DEANNA PIZZITELLI

Which is the place of the concept of “subconscious” in your art?

My work explores the emotional landscape. Ultimately I’m interested in the currents that exist beneath feeling: the emotional residue behind the temporary and more conscious states of happiness, sadness, joy, etc. I think of this as something beyond language and conscious thought – maybe what I’m talking about is simply the awareness of being alive, and the anxieties around that. Maybe it isn’t the description of a particular feeling, but simply an acknowledgement of feeling in general.

 

Nudity as allusion, as a fragment rather than a whole, sublimated rather than explicit? What does your photographic approach fit better?

I have work that uses nudity in both of these ways. Sometimes I use nudity in the most direct way – creating images that are raw, confrontational. Other times the nude is a reference to some kind of emotional artifact: these images tend to be softer, more subdued. But I use both because the conversation that I’m interested in having doesn’t exclude either.  

Walter Kendrick talked about our visual imaginarium in terms of “a post-pornographic era”? How do you perceive it? Does it manifest in your art?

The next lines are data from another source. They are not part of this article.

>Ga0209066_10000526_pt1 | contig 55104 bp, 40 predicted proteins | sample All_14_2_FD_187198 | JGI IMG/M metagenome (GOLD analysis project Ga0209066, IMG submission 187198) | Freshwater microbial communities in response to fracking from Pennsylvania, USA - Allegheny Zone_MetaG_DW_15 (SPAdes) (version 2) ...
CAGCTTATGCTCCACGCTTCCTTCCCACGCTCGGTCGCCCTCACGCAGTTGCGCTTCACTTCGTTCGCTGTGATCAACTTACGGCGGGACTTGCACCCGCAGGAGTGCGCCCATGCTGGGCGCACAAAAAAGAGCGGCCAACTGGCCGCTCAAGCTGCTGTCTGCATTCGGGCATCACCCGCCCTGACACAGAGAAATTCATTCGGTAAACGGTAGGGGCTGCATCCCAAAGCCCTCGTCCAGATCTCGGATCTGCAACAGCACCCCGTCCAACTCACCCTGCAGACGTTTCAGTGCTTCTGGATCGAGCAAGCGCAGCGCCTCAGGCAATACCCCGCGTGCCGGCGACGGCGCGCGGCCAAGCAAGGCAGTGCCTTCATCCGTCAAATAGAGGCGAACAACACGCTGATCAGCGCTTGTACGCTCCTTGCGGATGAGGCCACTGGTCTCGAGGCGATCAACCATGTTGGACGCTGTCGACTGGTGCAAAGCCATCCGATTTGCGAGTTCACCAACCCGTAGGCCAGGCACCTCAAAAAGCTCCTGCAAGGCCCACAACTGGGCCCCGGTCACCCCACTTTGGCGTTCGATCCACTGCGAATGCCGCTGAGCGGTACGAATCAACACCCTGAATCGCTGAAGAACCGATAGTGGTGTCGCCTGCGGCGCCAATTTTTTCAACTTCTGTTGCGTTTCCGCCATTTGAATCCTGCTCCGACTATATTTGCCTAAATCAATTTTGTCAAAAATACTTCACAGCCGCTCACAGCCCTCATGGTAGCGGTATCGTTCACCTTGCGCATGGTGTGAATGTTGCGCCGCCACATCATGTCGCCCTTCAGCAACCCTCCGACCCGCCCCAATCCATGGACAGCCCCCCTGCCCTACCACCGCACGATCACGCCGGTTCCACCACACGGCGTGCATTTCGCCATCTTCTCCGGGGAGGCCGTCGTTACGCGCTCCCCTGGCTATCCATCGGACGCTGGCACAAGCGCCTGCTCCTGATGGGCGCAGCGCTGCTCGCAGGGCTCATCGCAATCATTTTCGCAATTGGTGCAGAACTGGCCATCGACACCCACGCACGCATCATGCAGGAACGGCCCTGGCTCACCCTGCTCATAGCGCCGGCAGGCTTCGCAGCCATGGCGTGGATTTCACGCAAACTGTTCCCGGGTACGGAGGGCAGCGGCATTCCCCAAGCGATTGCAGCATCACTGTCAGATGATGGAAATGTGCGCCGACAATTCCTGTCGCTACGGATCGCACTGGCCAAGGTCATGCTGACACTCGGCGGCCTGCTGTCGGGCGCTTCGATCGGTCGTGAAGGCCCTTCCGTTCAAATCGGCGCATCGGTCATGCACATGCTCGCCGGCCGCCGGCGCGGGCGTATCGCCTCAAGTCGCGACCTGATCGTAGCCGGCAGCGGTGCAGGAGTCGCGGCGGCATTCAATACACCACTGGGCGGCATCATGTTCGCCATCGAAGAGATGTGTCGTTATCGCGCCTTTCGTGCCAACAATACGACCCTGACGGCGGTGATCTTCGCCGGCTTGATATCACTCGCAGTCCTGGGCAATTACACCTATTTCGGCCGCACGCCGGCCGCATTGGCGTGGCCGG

I’m not familiar with the Kendrick text, so I can’t comment on that specifically. But I do think that the genre of pornography and the ways that it gets dealt with in art is relevant to my work. What is considered fine art is, more and more, open to interpretation and accepted as such – this includes pornography. I did a lot of work in graduate school that contained highly pornographic material, including images that were not only pornographic, but also abject. These were not always enjoyed, but they were always welcomed and accepted.

This was within the artistic community. In my experience, a different response can sometimes occur within the general public, who may or may not have engaged the pornography question in the way that many artists have: I think that’s okay. One’s identification with something as pornographic or not, as appropriate, enjoyable, engaging, or not, all depends on one’s taste’s, beliefs and experience. There are many possible responses to it, and I welcome that dialogue.


Which was your starting point/inspiration from the visual point of view? And from the literary point of view?

I’m an avid traveller, and an avid reader. I mostly enjoy fiction, but I also read a lot of biography. As a traveller and reader, I’m interested in storytelling and I think my work is really a portfolio of intersecting stories: a woman, next to an old cabin, next to a wild animal.  It’s symbolic, and represents a kind of emotional trajectory, or story, but it also represents a cross-hatching of different lives at different points in time. For me, the simple act of travel, or picking up a book, are starting points in themselves.

How do you imagine the illustrations of an hypothetical atlas entitled “The new anthropology of Eros”?

I like this idea! My first thoughts are that it excludes nothing: it’s messy, unpoised. It deals with relationships in their most raw, abject, vulnerable and physical forms.

“Distance Paine”, Deanna Pizzitelli

“Koza”, Deanna Pizzitelli

“Intimate”, Deanna Pizzitelli